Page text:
A strange reminder
I want to talk about something which happened in church yesterday as we celebrated Christmas Day. It was a communion service, as we have every year at St Barnabas, and even the fact we hadn’t yet picked the carols before the service started wasn’t new to us; for something that happens only once a year, it was all rather ordinary. I went up to take the bread and the wine, and as I returned to my seat, I became aware of an older woman with a walking frame sat on the back pew. In the short space of a few minutes she reminded me how truly important Christ’s birth should be to us.
After checking with Dad who was ushering people up to the step where communion is distributed, I went to ask if she wanted Mum to bring the communion to her. Before I had even had chance to convey the suggestion to her, she had begun to speak to me in a foreign language. She then asked if I could speak any German. I tentatively confirmed that yes, I do in fact have a tiny smattering of German. It became obvious that this wasn’t her first language, and that she was also very emotional. Dad came over (his German isn’t much better than mine) and she told us she was Catholic. We said she was very welcome here; it was obvious that she was aware this wasn’t a Catholic church, but St Barnabas has an unusually good tradition of welcoming Catholic’s to Christ’s table.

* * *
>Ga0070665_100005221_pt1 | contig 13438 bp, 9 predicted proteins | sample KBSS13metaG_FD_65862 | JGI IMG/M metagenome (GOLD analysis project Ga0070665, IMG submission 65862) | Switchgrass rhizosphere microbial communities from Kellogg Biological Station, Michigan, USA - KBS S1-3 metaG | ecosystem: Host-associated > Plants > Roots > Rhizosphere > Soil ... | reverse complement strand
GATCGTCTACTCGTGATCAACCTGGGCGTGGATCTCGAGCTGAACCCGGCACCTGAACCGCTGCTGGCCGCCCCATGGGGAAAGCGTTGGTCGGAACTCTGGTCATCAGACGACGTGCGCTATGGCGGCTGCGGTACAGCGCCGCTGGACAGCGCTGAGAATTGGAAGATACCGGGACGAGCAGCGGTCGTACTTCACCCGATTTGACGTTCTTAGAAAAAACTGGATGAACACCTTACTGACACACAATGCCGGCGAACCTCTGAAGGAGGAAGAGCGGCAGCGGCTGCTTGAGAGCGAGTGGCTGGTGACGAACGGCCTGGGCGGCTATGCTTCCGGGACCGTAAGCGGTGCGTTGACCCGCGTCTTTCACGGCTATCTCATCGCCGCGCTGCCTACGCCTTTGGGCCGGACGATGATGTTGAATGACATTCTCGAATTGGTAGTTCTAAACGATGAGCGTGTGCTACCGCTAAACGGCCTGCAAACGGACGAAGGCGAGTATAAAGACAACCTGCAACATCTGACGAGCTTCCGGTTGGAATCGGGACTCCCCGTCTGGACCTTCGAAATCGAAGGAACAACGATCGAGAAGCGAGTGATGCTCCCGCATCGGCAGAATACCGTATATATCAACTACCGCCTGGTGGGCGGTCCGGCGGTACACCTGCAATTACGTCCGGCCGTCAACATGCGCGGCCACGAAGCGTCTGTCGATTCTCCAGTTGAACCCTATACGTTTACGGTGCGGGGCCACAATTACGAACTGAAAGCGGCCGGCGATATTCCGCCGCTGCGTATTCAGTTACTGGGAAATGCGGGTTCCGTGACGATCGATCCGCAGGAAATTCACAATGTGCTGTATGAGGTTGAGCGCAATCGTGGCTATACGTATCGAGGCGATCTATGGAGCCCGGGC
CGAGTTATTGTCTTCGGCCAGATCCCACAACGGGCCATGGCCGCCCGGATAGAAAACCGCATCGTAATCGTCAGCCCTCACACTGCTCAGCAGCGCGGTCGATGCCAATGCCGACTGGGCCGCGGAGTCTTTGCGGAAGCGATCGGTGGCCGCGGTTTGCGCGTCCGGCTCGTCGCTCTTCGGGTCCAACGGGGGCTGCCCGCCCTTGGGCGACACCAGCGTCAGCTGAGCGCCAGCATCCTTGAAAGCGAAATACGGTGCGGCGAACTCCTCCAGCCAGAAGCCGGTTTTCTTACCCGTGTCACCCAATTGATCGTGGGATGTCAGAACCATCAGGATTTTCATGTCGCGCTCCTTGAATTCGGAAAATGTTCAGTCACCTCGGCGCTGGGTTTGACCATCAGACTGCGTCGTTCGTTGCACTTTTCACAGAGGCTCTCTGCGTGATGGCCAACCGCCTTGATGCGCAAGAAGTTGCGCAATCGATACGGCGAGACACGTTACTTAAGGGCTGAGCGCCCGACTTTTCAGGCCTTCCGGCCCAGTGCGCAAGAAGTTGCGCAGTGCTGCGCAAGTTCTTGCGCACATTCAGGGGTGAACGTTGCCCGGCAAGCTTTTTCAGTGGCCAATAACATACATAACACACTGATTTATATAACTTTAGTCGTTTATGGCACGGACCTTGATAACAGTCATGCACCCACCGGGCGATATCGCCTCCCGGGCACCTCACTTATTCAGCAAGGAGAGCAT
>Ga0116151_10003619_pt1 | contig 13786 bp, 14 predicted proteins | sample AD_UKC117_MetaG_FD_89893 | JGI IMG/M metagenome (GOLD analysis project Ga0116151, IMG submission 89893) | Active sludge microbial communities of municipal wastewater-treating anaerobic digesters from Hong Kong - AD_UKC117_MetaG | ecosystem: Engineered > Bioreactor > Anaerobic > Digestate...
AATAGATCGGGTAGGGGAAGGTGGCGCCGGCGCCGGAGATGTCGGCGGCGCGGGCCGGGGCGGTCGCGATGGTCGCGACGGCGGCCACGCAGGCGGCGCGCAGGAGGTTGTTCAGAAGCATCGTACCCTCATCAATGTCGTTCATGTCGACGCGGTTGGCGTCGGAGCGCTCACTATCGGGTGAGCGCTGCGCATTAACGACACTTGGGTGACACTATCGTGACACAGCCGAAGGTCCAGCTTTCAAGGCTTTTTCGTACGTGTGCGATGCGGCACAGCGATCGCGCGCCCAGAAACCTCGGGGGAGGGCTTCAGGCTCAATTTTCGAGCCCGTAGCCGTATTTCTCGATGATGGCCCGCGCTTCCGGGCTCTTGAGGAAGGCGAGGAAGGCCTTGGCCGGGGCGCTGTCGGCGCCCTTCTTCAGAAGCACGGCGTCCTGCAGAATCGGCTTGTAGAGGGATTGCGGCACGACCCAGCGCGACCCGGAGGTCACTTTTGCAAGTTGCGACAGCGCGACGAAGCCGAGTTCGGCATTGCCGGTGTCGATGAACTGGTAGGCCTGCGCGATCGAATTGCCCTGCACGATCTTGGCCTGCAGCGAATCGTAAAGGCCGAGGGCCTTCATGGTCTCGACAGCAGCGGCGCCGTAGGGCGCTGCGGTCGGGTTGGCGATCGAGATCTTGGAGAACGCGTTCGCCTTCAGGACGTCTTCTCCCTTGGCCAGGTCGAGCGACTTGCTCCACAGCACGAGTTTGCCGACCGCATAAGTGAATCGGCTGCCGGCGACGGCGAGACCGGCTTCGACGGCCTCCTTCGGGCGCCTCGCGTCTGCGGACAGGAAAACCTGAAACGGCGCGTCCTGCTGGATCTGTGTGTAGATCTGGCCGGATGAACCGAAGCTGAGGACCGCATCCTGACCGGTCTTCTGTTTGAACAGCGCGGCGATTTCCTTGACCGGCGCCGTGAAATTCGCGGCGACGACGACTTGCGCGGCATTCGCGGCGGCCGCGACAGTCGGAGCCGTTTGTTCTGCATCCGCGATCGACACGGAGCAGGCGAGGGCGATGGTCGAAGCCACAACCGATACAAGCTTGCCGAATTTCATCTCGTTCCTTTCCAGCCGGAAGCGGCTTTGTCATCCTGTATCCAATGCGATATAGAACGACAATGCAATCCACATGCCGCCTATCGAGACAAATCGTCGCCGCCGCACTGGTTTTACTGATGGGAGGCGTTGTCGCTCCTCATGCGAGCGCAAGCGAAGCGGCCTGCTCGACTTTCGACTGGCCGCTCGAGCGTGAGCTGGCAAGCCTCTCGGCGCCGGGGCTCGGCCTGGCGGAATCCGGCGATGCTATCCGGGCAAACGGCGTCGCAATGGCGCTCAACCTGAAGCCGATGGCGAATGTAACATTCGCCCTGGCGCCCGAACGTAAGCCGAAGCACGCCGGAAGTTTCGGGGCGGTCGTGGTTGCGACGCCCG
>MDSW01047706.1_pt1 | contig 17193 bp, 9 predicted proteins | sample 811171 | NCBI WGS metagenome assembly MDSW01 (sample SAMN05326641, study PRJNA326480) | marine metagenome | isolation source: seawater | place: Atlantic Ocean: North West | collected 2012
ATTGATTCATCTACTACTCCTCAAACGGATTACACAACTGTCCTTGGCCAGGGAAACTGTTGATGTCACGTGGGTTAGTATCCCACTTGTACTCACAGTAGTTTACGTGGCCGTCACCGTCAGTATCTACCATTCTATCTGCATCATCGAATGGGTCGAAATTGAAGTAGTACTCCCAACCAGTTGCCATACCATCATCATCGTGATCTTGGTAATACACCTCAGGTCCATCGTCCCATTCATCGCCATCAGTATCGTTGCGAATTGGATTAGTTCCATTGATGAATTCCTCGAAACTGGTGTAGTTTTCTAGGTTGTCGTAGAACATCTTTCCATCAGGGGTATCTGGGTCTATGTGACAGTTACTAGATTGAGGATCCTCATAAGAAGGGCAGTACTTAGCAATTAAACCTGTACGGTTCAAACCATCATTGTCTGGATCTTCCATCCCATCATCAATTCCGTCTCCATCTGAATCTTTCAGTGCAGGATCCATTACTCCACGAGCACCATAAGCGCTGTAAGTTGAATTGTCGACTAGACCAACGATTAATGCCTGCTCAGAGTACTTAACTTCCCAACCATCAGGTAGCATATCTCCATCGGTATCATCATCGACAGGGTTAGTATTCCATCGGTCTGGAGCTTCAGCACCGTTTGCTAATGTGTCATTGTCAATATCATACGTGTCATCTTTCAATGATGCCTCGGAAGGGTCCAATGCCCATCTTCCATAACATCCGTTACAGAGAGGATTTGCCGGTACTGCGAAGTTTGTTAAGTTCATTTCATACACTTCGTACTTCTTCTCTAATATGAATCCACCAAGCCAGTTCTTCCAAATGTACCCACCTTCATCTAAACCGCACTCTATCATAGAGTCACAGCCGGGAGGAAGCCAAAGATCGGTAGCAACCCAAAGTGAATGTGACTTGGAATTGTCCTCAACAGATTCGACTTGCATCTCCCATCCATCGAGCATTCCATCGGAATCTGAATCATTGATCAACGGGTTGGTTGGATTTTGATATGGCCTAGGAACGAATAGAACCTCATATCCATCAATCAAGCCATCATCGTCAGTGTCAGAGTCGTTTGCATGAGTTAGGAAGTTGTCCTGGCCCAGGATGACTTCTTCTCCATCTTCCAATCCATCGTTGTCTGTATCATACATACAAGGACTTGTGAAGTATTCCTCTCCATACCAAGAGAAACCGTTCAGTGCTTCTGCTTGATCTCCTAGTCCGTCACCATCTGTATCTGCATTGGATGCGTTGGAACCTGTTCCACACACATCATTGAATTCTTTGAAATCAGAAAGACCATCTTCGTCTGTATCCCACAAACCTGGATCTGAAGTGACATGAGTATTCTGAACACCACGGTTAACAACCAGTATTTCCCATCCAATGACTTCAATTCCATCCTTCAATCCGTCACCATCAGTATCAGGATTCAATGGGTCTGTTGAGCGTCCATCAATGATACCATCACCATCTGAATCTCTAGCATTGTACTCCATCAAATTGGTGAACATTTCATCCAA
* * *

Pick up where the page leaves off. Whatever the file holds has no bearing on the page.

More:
We tried to reassure her that it would be wonderful for her to come and receive bread and wine, and she began to make her way forwards, failing to fight back her tears. After the service she told me that she had been living in the area for 2 months, but hadn’t found a church. By the sounds of it, she had made her way through the cold in the off-chance she might find an open church from which to receive the mass; no small feat for someone of her obvious ill-health. And I watched as she lent her frame against the step, tears streaming down her face, the huge importance of the moment so very visible, and lifted her head to receive the bread.
After 24 Christmases, the whole routine has become a little bit predictable and ordinary, and yet, through the actions of a woman with whom I had almost no means of communicating, I saw once again the immense importance of the festival. No doubt back in Poland her relatives flocked in droves to receive mass, but she here was isolated, despite living in the mini ‘Polish district’ of the parish. And across parts of the world people will have huddled in fear and secrecy. And in other places they will have met outside because they simply can’t afford to build a church. And for some the meal of bread and wine will have been their only meal. And I can only wonder how can we be so dismissive of this festival’s central importance: of God being born as a human baby amongst the poorest, amongst the roofless, and becoming an outcast and a refugee.